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THE ACTUAL TOUR
Before we can get to the adventuring part of our day we first need to get you out of the city. This is where our fast and efficient pick up service comes in. Just tell us where you are staying or the location of the nearest pick up point to your accommodation and our busses will come and get you. When everyone is aboard we will immediately begin our northward journey, passing by the famous Mt. Esja and around the Faxaflói Bay onwards to volcanic Snæfellsnes Peninsula.
Our first stop is a viewing point overlooking the region well marked by a rough and wild lava field called Berserkjahraun. The lavafield dates back to a volcanic eruption that took place 4000 years ago and has a brutal story to tell, well preserved in one of the Icelandic Sagas.
When getting close to charming fishing village of Grundarfjörður we spot it's landmark and prominent mountain called Kirkjufell (Church Mountain). It would be an understatement to say that Kirkjufell is one of the most popular mountains in Iceland, as the image of this tall mountain reflected in the nearby water has become an image almost synonymous with the country itself. It stands at a height of approximately 463 meters and also has had its 15 minutes of fame on the silver screen playing the part of the ‘Arrowhead Mountain’ in the hit show ‘Game of Thrones’.
Our next stop is by the Kirkjufellsfoss waterfalls where we can admire the falls with Church Mountain in the background. The old bridge over the falls used to be part of the old main road before it was moved to where it is now. A well maintained path takes you around the area and allows for the perfect pictures.
The name of the Peninsula has it from the 1500 m high glacier capped volcano, the regions landmark at the far end of the peninsula. The volcano is one of the most famous sites in Iceland due to the Jules Verne's novel, Journey to the Center of the Earth. In the novel, protagonists find and opening to a passage on top of the volcano, leading the the centre of earth. The icy covered volcano is a true nature gem and very rich of legends. Many believe the volcano to be one of seven main energy centres of the earth and it's mystique and special energy is felt by many.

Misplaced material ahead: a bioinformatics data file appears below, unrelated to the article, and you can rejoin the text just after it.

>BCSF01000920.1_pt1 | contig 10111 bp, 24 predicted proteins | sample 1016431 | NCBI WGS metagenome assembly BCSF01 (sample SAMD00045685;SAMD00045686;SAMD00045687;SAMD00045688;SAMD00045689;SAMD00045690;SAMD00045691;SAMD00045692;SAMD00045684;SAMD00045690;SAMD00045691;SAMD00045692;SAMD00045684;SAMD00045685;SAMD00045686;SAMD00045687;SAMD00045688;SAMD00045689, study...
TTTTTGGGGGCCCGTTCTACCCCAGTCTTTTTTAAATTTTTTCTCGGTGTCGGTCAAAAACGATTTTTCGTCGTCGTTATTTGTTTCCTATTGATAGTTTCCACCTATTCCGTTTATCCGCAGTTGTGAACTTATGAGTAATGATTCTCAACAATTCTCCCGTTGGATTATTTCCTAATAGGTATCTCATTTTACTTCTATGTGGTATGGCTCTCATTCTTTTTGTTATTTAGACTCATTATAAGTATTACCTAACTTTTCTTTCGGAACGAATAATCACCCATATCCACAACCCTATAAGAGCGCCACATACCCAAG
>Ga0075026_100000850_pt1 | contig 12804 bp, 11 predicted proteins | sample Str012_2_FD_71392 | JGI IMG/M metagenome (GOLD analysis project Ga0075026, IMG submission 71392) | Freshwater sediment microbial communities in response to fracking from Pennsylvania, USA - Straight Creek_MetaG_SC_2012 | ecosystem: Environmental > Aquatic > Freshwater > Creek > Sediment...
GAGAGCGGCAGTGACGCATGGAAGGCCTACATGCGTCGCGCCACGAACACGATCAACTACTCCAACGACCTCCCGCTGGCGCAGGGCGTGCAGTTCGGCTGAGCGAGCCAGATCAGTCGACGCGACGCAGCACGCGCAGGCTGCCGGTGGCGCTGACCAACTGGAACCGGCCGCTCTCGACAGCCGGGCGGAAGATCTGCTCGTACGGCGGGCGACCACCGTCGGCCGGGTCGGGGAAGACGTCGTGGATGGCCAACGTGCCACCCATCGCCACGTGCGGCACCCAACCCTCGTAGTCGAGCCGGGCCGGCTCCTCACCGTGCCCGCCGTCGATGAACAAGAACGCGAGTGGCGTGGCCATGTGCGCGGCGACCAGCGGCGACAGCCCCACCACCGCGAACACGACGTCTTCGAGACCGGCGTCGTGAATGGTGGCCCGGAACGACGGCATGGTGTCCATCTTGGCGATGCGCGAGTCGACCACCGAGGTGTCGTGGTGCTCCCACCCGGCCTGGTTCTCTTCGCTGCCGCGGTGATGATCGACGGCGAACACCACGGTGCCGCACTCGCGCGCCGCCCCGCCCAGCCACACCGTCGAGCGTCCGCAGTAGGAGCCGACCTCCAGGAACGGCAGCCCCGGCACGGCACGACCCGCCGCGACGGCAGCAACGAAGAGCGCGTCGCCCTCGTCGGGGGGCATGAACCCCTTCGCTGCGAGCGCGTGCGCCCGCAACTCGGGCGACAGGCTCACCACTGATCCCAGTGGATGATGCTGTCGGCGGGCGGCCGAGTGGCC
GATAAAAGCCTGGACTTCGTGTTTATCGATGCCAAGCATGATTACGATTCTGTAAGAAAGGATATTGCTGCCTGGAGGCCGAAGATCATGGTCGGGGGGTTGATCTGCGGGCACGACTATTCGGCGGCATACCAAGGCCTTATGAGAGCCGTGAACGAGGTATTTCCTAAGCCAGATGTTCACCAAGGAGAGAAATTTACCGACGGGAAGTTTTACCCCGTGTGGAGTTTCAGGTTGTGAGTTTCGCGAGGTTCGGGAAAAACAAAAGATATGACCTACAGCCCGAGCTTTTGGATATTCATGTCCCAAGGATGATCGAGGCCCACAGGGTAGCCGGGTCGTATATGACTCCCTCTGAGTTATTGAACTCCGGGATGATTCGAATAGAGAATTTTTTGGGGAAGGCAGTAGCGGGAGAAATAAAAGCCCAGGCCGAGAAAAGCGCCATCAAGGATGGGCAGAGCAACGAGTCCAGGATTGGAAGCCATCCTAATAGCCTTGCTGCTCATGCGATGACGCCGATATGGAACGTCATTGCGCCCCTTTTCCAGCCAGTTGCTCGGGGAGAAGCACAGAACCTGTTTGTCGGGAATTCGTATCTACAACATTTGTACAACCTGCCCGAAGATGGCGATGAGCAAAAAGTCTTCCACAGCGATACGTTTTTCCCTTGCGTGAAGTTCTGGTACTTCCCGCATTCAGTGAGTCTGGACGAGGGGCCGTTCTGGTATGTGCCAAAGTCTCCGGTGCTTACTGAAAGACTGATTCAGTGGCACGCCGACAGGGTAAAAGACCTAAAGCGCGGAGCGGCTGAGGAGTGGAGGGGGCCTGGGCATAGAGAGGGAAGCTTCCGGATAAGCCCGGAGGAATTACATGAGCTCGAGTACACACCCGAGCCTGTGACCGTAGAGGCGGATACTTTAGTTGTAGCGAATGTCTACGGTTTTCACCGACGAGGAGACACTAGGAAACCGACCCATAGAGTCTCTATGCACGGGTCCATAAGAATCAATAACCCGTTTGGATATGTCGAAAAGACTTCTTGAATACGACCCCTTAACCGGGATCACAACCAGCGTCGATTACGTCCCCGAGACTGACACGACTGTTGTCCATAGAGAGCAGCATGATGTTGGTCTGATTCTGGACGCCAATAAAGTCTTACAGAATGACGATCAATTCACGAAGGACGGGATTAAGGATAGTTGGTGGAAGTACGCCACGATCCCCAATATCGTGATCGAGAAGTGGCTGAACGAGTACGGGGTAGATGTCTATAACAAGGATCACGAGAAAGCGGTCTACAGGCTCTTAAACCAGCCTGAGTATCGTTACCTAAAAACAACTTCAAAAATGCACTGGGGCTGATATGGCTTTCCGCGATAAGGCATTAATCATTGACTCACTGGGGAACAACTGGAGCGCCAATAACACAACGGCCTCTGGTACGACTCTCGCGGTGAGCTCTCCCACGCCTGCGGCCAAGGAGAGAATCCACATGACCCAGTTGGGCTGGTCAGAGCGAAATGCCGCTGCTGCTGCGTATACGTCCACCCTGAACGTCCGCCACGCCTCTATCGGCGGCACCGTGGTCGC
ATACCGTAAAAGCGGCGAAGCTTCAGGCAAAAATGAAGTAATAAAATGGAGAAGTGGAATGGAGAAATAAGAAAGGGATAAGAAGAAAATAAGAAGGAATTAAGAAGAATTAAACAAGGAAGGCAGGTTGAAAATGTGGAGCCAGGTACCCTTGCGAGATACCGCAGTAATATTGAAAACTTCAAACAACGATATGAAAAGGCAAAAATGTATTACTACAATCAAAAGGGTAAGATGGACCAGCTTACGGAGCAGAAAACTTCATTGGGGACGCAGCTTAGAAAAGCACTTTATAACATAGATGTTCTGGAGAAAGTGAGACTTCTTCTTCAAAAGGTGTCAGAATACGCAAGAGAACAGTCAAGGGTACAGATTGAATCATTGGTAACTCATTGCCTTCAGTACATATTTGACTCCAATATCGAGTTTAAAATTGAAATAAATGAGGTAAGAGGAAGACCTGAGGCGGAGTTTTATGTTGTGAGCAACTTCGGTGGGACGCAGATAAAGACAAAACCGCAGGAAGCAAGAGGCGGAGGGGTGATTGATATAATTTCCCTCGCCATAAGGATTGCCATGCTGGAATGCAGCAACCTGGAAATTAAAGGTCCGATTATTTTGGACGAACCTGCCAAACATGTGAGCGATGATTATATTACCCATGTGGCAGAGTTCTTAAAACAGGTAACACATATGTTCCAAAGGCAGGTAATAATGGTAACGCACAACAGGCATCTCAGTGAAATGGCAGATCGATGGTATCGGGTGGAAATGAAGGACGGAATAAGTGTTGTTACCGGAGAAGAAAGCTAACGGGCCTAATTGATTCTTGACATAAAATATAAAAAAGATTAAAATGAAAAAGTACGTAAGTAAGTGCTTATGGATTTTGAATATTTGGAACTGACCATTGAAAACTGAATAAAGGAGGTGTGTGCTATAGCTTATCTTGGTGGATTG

Following on from the mountain and getting around Snæfellsjökull subglacial volcano, we aim for the black sand beaches of Djúpalónssandur. This area was once home to anywhere up to 60 fishing boats and also housed one of the most profitable fishing villages in the area but all of that has now gone leaving behind a beautiful and serene bay. As a reminder of the history of the area, the bay is still home to four lifting stones that were once used by fishermen to test their strength. The minimum a man would have to lift was a 54 kg stone to hip height otherwise he would not be considered fit for service. There is also though a stone weighing 23 kg called Amlóði (Useless), 100 kg called Hálfsterkur (half strength) and 154 kg called Fullsterkur (full strength). Once everyone has lifted a stone and proven themselves worthy we will be able to move on to our next stop at Lóndrangar.
Lóndrangar is a beautiful rock formation, rising some 75 and 61 meters above the surrounding landscape. They are volcanic plugs of basalt, a remnants from a bigger crater that has mostly been eroded away. A good hiking path allows for exploration in the area and take you to great viewing points where you can also observe seabirds that nest in the sea cliffs during the summer months.
Only a 10 minuets drive is to our next destination, Arnarstapi harbor. Arnarstapi is a tiny fishing village that sits on the southern edge of the peninsula that stands a monument to rich history Iceland has with the fishing industry as well as its rich history with stories and sagas. With its incredibly accessible location, Arnarstapi quickly became an ideal location to serve as a hub for the fishing activities in the area. Very quickly the small town grew into a large shipping port which supplied much of the west coast of Iceland and brought in a tremendous amount of trade to the whole island.
Today the town sees much less use as a fishing port but the docks here have been very well maintained and now see a lot of use from tourists and during the summer months the docks come alive with boats! When it comes to breathtaking nature though, Arnarstapi may just win the day as you look over the cliffs that this area has in abundance. Striking basalt columns and curiously cubic rock formations are interlaced with thin walkways caused by years of erosion as the land fights against a sea that wants to reclaim it. Bring some extra memory cards for your camera and thank us later.
From Arnarstapi we start our return back to Reykjavik including some extra stops added by your guide.
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